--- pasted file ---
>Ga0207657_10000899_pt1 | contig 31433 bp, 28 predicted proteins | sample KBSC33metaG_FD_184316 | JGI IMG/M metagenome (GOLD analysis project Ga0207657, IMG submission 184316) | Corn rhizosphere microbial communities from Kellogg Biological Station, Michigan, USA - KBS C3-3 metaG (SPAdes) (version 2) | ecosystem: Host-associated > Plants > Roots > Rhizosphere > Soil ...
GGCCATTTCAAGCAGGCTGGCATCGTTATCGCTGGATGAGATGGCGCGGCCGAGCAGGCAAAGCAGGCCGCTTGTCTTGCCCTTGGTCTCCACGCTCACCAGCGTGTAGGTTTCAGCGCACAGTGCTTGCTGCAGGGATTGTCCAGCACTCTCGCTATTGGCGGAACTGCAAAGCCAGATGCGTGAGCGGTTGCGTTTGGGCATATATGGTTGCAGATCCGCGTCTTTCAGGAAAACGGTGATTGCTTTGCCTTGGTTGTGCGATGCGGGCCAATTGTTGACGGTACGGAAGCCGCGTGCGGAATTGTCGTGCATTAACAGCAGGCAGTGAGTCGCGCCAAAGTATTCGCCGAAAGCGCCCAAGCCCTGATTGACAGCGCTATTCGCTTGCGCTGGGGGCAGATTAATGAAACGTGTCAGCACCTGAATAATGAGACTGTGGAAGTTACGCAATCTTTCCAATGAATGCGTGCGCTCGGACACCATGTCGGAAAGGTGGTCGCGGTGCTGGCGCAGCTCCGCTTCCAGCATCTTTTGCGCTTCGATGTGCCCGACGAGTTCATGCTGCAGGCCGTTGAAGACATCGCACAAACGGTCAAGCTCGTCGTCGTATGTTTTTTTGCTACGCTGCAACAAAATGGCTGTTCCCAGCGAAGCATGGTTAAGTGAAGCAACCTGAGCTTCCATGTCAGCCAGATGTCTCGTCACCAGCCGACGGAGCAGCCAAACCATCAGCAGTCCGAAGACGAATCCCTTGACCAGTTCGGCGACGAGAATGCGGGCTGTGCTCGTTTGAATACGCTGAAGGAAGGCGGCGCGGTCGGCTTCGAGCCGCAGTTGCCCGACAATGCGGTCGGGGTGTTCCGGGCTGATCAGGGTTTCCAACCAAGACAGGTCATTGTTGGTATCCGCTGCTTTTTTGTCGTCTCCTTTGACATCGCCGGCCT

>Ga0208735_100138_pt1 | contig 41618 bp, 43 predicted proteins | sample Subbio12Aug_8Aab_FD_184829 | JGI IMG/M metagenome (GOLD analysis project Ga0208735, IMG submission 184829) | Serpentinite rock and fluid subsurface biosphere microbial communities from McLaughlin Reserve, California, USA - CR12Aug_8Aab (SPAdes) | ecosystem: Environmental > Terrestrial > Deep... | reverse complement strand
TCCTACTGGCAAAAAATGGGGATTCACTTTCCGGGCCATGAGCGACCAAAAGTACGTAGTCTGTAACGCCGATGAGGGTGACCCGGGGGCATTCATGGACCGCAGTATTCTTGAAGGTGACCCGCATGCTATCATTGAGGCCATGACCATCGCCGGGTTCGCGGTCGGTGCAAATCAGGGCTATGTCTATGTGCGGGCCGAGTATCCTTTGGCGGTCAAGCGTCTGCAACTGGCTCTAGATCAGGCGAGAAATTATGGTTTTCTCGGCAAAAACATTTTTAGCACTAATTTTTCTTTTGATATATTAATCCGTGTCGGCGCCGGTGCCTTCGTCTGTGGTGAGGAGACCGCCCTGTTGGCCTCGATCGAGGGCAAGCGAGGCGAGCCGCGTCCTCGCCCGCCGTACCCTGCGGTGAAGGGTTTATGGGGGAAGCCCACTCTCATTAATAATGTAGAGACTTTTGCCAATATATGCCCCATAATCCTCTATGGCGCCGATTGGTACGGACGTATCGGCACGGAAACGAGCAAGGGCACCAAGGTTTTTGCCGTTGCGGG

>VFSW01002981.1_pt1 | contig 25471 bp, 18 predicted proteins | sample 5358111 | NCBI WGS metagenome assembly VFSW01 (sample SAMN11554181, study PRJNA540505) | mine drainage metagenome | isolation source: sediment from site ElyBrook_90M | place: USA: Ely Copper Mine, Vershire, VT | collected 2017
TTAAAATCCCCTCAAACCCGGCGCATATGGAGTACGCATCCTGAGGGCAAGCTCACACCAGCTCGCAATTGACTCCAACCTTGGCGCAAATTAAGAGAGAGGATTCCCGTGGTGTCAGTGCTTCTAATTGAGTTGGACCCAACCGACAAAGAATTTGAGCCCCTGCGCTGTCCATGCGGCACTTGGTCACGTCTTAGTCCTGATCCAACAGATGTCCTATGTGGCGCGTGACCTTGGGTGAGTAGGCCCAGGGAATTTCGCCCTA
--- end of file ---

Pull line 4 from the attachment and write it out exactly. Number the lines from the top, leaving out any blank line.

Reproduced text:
TCCTACTGGCAAAAAATGGGGATTCACTTTCCGGGCCATGAGCGACCAAAAGTACGTAGTCTGTAACGCCGATGAGGGTGACCCGGGGGCATTCATGGACCGCAGTATTCTTGAAGGTGACCCGCATGCTATCATTGAGGCCATGACCATCGCCGGGTTCGCGGTCGGTGCAAATCAGGGCTATGTCTATGTGCGGGCCGAGTATCCTTTGGCGGTCAAGCGTCTGCAACTGGCTCTAGATCAGGCGAGAAATTATGGTTTTCTCGGCAAAAACATTTTTAGCACTAATTTTTCTTTTGATATATTAATCCGTGTCGGCGCCGGTGCCTTCGTCTGTGGTGAGGAGACCGCCCTGTTGGCCTCGATCGAGGGCAAGCGAGGCGAGCCGCGTCCTCGCCCGCCGTACCCTGCGGTGAAGGGTTTATGGGGGAAGCCCACTCTCATTAATAATGTAGAGACTTTTGCCAATATATGCCCCATAATCCTCTATGGCGCCGATTGGTACGGACGTATCGGCACGGAAACGAGCAAGGGCACCAAGGTTTTTGCCGTTGCGGG